Citadel Plastic Holdings Inc. remains an active buyer, completing its fifth plastics deal by purchasing Fiberfil Engineered Plastics Inc. for an undisclosed price.
Stoney Creek, Ontario-based Fiberfil makes glass- and mineral-filled compounds based on nylon and polypropylene for automotive, furniture and appliance markets. The firm has been in receivership since late July, after struggling with cash-flow problems, Citadel Chairman and CEO J. Michael Fitzpatrick said via phone Sept. 3, the day the deal was announced.
Citadel of Radnor, Pa., is buying Fiberfil from company executives John Wilkie, Les Kowalski and Steve Kernohan. Wilkie, Kowalski and former investor John Samuels had acquired it from DSM Engineering Plastics Inc. in late 2005. Fiberfil has annual sales of $15 million to $20 million.
Citadel plans to close Fiberfil's 28,000-square-foot plant by the end of the first quarter of 2010. Some of the site's equipment will be moved to storage, and some to a site in nearby Guelph, Ontario, operated by Aclo Polymers Inc., a previous Citadel acquisition. Fiberfil operated four single-screw extrusion lines and one twin-screw line.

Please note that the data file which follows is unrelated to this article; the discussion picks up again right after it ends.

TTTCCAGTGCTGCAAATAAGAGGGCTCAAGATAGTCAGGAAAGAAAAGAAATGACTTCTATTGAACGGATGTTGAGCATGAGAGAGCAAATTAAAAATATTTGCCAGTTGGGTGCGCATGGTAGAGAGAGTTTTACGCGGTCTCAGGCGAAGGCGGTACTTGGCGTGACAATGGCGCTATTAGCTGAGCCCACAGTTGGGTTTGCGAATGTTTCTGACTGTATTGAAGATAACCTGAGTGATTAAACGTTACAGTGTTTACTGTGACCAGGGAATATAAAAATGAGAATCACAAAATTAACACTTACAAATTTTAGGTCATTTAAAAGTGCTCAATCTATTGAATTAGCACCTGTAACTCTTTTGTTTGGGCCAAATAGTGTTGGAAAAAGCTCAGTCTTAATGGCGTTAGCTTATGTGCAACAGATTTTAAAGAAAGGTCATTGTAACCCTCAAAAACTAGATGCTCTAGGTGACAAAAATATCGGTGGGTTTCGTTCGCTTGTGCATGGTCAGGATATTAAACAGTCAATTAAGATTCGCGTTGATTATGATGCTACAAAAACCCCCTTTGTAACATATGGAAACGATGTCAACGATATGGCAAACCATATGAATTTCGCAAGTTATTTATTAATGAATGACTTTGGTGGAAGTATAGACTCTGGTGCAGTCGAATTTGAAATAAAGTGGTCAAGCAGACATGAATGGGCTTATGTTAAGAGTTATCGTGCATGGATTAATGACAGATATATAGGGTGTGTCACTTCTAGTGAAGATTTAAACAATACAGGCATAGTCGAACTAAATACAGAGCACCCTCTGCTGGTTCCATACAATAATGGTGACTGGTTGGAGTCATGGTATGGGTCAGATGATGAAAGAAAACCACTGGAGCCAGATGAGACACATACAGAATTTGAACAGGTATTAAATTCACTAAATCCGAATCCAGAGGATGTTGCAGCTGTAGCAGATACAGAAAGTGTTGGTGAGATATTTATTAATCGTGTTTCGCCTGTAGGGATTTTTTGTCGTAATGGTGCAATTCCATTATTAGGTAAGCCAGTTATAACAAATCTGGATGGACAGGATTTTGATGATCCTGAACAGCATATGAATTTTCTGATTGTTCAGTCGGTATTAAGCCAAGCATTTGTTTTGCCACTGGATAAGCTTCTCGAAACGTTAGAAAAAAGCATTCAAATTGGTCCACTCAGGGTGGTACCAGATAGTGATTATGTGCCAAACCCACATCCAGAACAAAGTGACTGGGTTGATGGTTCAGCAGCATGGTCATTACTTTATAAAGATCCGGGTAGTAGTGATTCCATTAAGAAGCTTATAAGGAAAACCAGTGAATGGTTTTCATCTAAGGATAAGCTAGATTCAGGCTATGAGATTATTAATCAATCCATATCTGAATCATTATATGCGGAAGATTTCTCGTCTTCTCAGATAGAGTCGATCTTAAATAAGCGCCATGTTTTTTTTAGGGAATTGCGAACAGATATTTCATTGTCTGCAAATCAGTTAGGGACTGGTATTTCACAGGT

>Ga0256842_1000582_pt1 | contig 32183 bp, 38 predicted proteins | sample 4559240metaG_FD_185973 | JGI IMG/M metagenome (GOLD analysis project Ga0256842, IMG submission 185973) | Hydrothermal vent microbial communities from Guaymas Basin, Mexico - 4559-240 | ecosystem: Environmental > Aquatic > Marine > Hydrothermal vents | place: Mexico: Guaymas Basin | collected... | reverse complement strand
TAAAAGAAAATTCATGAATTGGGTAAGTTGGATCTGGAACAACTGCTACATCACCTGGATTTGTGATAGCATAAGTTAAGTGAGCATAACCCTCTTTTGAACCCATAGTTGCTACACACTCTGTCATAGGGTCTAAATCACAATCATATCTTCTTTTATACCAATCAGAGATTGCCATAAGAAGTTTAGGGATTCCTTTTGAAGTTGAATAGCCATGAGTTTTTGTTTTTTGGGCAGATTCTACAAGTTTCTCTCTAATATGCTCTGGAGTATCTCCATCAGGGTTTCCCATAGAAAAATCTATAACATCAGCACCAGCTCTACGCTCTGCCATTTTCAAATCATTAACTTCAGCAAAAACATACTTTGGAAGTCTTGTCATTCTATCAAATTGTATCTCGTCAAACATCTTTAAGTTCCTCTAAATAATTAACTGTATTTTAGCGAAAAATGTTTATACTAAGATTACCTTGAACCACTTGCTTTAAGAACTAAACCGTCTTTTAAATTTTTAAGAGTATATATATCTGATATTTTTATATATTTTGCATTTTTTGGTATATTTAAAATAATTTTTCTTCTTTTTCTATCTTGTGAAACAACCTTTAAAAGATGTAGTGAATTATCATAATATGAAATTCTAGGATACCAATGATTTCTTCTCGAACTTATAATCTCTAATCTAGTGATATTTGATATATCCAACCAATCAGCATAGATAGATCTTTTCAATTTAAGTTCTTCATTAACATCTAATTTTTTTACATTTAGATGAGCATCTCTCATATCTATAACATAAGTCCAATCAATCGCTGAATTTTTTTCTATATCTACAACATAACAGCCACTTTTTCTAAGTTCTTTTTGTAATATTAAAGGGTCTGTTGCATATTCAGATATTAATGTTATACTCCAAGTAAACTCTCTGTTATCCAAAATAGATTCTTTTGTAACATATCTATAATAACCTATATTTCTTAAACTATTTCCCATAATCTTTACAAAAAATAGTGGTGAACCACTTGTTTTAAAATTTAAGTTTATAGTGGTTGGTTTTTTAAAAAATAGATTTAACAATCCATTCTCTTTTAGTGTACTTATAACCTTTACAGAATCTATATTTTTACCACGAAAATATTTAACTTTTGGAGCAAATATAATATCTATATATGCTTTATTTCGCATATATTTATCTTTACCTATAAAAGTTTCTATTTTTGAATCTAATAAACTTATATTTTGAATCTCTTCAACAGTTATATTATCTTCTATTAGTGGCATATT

This is a very welcome addition for us, Fitzpatrick said. We'll continue to look for ways to grow our thermoplastics and thermoset businesses.
According to Wilkie, Fiberfil's financial problems were caused by fluctuations in the value of the Canadian dollar and high resin prices in 2008.
We have a great customer base, but we got hammered on working capital, said Wilkie, who spent 29 years with the business under various owners. I'm extremely proud of the work our people did here under the circumstances.
After the plant closes, Wilkie and Kowalski will leave the firm, while Kernohan will take a position with Matrixx Group, another Citadel acquisition. Less than 10 of Fiberfil's 45 jobs are expected to move to the Guelph plant.
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